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US agriculture chief visits state

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ENGLAND — US Agriculture Secretary Tom Vilsack traveled to Arkansas on Friday to meet with farmers and discuss new US Department of Agriculture programs designed to increase sustainability.

Funding for these programs is part of the Biden administration’s Climate Smart Agriculture initiative, designed to support pilot programs that will help farmers transition to sustainable farming practices, establish new markets to create and grow sources of revenues and to verify and report data that proves to consumers that crops have been produced sustainably, Vilsack said.

“Farmers, ranchers, growers… across the country probably understand and appreciate the challenges of climate change better than anyone on the planet,” Vilsack said on Friday during a visit to Isbell Farms in England.

“They face it every day, they face it in the form of mega droughts in some parts of our country, wildfires in other parts of our country, major floods that occur periodically and with greater frequency and intensity…windstorms, hurricanes, the whole nine yards.”

“They also know they have a responsibility that they take very seriously, and that responsibility is to be stewards of our lands and waters,” Vilsack said.

USA Rice Federation, Winrock International and Tyson Foods will take the lead on major contracts worth at least $160 million.

These projects will primarily focus on rice production, a few other row crops, and livestock and poultry.

Vilsack announced earlier this year that the USDA had allocated $1 billion to its Partnerships for Climate-Smart Commodities program to be split into two funding pools, but the Biden-Harris administration increased the total funding to about 3, $5 billion due to increased demand from candidates.

USDA Invests Up to $2.8 Billion in 70 Projects for First Funding Pool to Support “Climate-Smart” Projects; 20 of these projects are expected to affect Arkansas.

An estimated 50,000 farmers in the United States and Puerto Rico will participate in the programs, Vilsack said, and more than 55 million tons of carbon dioxide equivalent will be sequestered over the five years of the 70 projects.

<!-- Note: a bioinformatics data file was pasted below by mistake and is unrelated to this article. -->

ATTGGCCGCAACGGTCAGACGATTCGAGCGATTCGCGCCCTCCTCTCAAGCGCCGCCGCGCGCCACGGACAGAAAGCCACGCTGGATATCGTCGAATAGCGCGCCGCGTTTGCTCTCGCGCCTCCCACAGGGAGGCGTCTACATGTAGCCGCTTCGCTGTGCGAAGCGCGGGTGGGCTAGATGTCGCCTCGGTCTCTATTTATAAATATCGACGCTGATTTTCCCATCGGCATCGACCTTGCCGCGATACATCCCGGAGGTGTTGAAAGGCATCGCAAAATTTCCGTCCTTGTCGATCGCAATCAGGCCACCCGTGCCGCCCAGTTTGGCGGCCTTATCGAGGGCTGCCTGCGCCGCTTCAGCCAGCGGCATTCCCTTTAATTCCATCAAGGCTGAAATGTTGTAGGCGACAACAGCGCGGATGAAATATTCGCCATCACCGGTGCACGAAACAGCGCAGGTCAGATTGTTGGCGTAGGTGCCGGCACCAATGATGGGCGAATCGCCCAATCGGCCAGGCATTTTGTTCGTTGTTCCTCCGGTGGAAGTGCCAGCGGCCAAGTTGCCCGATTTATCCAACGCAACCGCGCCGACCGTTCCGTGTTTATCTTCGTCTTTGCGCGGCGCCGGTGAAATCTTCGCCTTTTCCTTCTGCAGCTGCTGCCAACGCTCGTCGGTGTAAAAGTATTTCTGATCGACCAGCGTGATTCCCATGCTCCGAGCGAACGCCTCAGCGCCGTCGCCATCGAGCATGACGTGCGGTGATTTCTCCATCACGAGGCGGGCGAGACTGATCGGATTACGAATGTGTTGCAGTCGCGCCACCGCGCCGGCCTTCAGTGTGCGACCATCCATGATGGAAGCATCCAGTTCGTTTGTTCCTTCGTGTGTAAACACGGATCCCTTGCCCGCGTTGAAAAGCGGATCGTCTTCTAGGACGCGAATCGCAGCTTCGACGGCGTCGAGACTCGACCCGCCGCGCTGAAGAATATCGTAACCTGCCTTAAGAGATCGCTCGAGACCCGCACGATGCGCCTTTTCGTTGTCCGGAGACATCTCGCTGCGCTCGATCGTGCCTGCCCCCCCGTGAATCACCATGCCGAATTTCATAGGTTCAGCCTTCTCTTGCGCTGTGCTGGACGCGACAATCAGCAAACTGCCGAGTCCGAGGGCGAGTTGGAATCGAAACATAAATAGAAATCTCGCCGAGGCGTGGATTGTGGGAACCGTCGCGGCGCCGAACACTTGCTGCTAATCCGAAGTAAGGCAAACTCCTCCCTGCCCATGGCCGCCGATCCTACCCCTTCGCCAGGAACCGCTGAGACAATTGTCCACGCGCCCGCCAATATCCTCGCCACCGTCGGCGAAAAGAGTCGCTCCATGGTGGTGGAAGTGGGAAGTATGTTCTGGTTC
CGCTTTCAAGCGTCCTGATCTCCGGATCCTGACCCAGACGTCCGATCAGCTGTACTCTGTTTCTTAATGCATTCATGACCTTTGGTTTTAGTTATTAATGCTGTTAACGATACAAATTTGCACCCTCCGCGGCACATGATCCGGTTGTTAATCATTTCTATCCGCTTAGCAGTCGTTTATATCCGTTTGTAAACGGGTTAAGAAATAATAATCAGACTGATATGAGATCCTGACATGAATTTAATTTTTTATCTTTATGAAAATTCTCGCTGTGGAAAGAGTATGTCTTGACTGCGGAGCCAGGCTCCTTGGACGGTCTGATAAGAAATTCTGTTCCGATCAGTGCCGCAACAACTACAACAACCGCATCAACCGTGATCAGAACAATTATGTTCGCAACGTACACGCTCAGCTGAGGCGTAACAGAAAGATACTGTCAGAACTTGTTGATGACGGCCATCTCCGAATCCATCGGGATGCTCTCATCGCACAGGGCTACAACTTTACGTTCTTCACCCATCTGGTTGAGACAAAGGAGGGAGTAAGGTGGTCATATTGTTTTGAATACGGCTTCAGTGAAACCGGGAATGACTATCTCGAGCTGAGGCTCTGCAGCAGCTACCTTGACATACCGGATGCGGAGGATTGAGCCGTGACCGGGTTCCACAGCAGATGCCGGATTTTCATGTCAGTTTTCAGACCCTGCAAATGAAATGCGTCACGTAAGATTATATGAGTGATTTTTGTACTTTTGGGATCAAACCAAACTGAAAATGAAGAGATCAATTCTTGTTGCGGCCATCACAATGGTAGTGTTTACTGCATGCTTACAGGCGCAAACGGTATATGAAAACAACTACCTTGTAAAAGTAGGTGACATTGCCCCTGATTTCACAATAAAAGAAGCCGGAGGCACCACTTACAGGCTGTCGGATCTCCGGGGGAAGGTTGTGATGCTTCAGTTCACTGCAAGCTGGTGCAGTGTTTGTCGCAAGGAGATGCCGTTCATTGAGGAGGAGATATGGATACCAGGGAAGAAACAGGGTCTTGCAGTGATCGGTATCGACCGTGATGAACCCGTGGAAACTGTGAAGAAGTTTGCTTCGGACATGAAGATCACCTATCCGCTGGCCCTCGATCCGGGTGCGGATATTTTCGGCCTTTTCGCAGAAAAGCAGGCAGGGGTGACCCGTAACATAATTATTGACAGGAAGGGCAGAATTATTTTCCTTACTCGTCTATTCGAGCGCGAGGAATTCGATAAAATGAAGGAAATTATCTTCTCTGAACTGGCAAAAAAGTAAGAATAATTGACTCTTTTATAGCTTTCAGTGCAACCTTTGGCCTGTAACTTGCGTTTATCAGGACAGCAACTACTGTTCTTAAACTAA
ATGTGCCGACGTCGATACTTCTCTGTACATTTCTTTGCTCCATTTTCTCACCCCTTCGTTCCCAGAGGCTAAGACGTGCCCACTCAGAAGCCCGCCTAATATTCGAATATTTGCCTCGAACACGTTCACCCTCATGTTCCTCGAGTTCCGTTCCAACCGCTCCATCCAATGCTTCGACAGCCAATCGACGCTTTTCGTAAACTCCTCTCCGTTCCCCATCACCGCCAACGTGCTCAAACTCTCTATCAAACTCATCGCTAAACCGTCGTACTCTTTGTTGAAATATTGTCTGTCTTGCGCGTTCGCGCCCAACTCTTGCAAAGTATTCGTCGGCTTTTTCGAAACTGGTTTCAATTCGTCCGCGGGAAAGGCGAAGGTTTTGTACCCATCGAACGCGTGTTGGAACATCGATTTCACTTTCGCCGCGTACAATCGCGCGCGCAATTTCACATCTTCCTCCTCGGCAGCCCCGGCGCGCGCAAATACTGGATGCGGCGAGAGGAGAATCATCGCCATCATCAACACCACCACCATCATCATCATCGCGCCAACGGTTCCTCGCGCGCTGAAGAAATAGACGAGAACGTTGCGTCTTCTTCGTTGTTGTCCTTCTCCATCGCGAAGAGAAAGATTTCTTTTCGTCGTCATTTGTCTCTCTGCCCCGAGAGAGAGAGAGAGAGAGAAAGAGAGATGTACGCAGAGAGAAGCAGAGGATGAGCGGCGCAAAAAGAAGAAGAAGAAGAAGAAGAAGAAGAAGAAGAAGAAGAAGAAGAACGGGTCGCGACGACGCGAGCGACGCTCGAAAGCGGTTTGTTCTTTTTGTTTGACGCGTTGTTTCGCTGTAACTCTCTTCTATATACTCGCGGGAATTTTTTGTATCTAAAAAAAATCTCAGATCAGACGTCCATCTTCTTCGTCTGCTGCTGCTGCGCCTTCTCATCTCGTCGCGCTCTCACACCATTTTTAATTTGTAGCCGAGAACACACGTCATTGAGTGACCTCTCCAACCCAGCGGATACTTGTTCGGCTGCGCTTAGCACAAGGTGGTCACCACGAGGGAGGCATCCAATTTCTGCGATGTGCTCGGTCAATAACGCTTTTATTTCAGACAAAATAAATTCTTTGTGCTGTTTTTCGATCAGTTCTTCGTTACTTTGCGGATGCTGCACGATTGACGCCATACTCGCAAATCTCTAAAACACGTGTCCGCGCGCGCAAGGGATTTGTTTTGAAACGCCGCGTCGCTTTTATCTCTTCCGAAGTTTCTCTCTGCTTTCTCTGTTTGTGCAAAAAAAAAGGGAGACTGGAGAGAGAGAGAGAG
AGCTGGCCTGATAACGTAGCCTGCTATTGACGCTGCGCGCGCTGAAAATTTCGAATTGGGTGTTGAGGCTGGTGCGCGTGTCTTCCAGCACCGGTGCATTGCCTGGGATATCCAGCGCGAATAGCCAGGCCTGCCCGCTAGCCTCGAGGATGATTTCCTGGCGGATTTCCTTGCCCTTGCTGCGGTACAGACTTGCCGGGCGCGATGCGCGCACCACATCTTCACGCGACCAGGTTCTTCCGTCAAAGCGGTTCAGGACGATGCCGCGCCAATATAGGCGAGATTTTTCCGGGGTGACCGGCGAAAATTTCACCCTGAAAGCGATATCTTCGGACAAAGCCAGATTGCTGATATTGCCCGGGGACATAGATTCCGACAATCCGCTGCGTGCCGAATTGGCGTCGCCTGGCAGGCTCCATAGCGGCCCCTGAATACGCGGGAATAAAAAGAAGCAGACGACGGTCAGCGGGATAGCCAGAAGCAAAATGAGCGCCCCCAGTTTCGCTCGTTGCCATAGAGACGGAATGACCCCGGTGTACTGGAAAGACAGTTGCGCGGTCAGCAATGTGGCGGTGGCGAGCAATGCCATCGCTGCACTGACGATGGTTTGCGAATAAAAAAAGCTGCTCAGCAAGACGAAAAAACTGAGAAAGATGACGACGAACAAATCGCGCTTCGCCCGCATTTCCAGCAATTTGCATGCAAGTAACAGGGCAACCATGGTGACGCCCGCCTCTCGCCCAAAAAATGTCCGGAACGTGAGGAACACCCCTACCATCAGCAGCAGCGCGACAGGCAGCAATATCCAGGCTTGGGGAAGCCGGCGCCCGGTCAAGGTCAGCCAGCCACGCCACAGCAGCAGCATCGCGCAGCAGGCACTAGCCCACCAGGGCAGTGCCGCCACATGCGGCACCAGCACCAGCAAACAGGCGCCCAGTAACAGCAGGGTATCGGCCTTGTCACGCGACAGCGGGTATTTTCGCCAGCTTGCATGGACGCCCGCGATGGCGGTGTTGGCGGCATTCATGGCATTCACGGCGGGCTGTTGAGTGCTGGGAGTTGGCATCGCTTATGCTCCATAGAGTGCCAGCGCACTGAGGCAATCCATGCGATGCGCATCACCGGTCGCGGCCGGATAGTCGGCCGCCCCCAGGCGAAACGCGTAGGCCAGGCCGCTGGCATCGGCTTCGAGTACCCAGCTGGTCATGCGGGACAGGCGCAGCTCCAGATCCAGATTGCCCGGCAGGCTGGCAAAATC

Proposals for the projects include plans to leverage matching funds of up to 50% of federal investments on average from non-federal sources, according to the USDA release.

Funding for the program will be done in two phases by Commodity Credit Corp. from the USDA. The projects chosen for the second funding pool will be announced later this year.

The USA Rice Federation will receive $80 million for its Rice Stewardship Partnership for Climate-Smart Commodities project to help farmers adopt conservation practices that will reduce their water use when growing rice and also help them trying to reduce methane, a greenhouse gas emission.

“For this particular project, we’re looking at 400,000 impacted acres, 25% of which is specifically for historically underserved growers, and what that will do is enable all of those growers to activate climate-smart practices,” Isbell Farms said Mark Isbell, partner and rice farmer.

“We’re still going to impact water quality, we’re still going to impact air quality, we’re still going to impact soil health, but we’re also going to reduce greenhouse gases. greenhouse, and that will have a substantial impact on the climate in the future,” Isbell said.

Isbell Farms produces nearly 3,000 acres of rice annually using zero-grade technology to reduce water and land use and increase efficiency.

USA Rice works with Ducks Unlimited of Memphis, Walmart, the National Black Grower’s Council, Anheuser-Busch of Missouri, Riceland Foods of Arkansas — a member of USA Rice — Arva Intelligence, the University of Arkansas and others for the project.

“The Rice Federation project was the highest rated project of all the various grants [proposals] that were submitted,” Vilsack said.

Winrock International is receiving $20 million to help farmers — especially historically underserved growers — adopt sustainable farming practices.

Winrock also works with Riceland Foods and Arva Intelligence, as well as the Intertribal Agriculture Council.

Springdale-based Tyson Foods Inc. will receive $60 million to reduce greenhouse gas emissions and increase carbon sequestration in beef production and row crops for livestock feed such as corn , and to provide technical assistance and incentive payments to underserved small-scale producers.

Tyson works with Bayer; McDonalds; Scoular, an agricultural supply chain solutions company; Where Food Comes From, a third-party food verification company; Iowa Select, the eighth largest pork producer in the United States; some Native American tribal communities; and the World Business Council for Sustainable Development, of which Tyson is a member.